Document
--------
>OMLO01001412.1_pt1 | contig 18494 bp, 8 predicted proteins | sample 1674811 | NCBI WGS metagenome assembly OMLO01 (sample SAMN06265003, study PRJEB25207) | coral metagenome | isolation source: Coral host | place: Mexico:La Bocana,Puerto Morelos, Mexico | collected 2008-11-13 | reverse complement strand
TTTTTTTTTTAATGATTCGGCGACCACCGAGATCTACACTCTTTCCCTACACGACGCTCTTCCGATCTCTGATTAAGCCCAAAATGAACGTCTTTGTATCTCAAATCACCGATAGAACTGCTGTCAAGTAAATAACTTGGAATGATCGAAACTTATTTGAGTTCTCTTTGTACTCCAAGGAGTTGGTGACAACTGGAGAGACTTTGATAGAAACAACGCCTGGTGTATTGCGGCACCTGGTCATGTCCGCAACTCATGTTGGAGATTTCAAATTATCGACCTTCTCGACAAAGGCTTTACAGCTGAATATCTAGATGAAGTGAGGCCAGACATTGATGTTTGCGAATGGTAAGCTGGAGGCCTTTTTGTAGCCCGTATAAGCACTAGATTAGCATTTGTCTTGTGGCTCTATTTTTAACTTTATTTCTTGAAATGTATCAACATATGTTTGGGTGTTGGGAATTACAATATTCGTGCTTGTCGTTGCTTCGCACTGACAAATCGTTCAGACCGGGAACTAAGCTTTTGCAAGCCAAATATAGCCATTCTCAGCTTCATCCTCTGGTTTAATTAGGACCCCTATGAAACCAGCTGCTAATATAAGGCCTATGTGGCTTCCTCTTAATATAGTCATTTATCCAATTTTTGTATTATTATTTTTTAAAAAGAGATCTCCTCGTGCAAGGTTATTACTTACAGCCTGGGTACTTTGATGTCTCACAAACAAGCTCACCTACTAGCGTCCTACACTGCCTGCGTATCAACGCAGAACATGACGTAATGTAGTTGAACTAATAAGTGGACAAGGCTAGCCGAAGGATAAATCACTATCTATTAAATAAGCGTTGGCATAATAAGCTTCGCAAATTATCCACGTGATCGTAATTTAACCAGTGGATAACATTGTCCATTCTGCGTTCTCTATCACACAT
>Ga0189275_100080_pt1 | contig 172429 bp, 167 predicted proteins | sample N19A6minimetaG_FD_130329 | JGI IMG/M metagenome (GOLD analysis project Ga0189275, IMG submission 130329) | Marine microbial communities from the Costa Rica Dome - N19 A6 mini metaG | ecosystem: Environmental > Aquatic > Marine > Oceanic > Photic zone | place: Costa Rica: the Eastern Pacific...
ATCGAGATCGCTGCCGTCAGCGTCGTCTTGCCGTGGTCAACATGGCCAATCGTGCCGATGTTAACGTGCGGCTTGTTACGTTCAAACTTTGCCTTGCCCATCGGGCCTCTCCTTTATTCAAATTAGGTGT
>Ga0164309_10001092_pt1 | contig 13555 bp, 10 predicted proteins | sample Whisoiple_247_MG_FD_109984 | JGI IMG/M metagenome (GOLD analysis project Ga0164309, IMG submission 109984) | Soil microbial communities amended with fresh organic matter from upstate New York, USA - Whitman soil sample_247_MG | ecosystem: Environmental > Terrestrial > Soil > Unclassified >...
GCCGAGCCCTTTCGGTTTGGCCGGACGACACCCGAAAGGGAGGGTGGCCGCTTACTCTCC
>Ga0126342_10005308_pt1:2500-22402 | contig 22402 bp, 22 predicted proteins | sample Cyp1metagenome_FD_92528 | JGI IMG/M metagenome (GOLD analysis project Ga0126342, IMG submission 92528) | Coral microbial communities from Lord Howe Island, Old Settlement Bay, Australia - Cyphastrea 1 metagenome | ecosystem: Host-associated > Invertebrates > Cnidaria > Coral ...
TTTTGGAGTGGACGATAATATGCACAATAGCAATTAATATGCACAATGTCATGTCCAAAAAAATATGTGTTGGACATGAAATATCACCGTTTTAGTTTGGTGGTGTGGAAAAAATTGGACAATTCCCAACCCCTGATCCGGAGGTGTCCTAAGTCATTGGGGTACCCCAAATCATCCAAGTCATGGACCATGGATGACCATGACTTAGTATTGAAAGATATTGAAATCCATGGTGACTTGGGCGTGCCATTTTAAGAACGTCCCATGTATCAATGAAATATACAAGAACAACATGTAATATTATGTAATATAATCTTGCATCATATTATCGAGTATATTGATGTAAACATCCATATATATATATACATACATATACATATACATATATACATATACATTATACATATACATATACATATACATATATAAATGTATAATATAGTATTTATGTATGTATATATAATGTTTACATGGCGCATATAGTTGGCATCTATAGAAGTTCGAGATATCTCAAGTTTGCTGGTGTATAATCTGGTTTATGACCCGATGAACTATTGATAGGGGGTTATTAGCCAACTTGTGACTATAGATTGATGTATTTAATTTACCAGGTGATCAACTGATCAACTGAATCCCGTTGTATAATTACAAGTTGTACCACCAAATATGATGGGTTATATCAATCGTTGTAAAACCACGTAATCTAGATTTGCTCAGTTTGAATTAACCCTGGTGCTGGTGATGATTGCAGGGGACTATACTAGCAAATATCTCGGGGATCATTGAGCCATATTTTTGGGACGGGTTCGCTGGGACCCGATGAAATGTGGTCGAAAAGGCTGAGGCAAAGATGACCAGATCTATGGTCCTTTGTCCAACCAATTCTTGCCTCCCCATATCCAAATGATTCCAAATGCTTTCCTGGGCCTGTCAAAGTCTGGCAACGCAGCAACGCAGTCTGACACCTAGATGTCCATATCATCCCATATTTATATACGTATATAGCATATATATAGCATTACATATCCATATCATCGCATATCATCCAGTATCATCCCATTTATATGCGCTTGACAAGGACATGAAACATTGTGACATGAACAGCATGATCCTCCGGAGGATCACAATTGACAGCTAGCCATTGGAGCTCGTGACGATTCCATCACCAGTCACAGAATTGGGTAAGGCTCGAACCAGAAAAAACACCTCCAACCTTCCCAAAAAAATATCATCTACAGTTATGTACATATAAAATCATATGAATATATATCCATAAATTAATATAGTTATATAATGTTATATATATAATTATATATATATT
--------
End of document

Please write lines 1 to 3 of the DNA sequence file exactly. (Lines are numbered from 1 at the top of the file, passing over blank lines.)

>OMLO01001412.1_pt1 | contig 18494 bp, 8 predicted proteins | sample 1674811 | NCBI WGS metagenome assembly OMLO01 (sample SAMN06265003, study PRJEB25207) | coral metagenome | isolation source: Coral host | place: Mexico:La Bocana,Puerto Morelos, Mexico | collected 2008-11-13 | reverse complement strand
TTTTTTTTTTAATGATTCGGCGACCACCGAGATCTACACTCTTTCCCTACACGACGCTCTTCCGATCTCTGATTAAGCCCAAAATGAACGTCTTTGTATCTCAAATCACCGATAGAACTGCTGTCAAGTAAATAACTTGGAATGATCGAAACTTATTTGAGTTCTCTTTGTACTCCAAGGAGTTGGTGACAACTGGAGAGACTTTGATAGAAACAACGCCTGGTGTATTGCGGCACCTGGTCATGTCCGCAACTCATGTTGGAGATTTCAAATTATCGACCTTCTCGACAAAGGCTTTACAGCTGAATATCTAGATGAAGTGAGGCCAGACATTGATGTTTGCGAATGGTAAGCTGGAGGCCTTTTTGTAGCCCGTATAAGCACTAGATTAGCATTTGTCTTGTGGCTCTATTTTTAACTTTATTTCTTGAAATGTATCAACATATGTTTGGGTGTTGGGAATTACAATATTCGTGCTTGTCGTTGCTTCGCACTGACAAATCGTTCAGACCGGGAACTAAGCTTTTGCAAGCCAAATATAGCCATTCTCAGCTTCATCCTCTGGTTTAATTAGGACCCCTATGAAACCAGCTGCTAATATAAGGCCTATGTGGCTTCCTCTTAATATAGTCATTTATCCAATTTTTGTATTATTATTTTTTAAAAAGAGATCTCCTCGTGCAAGGTTATTACTTACAGCCTGGGTACTTTGATGTCTCACAAACAAGCTCACCTACTAGCGTCCTACACTGCCTGCGTATCAACGCAGAACATGACGTAATGTAGTTGAACTAATAAGTGGACAAGGCTAGCCGAAGGATAAATCACTATCTATTAAATAAGCGTTGGCATAATAAGCTTCGCAAATTATCCACGTGATCGTAATTTAACCAGTGGATAACATTGTCCATTCTGCGTTCTCTATCACACAT
>Ga0189275_100080_pt1 | contig 172429 bp, 167 predicted proteins | sample N19A6minimetaG_FD_130329 | JGI IMG/M metagenome (GOLD analysis project Ga0189275, IMG submission 130329) | Marine microbial communities from the Costa Rica Dome - N19 A6 mini metaG | ecosystem: Environmental > Aquatic > Marine > Oceanic > Photic zone | place: Costa Rica: the Eastern Pacific...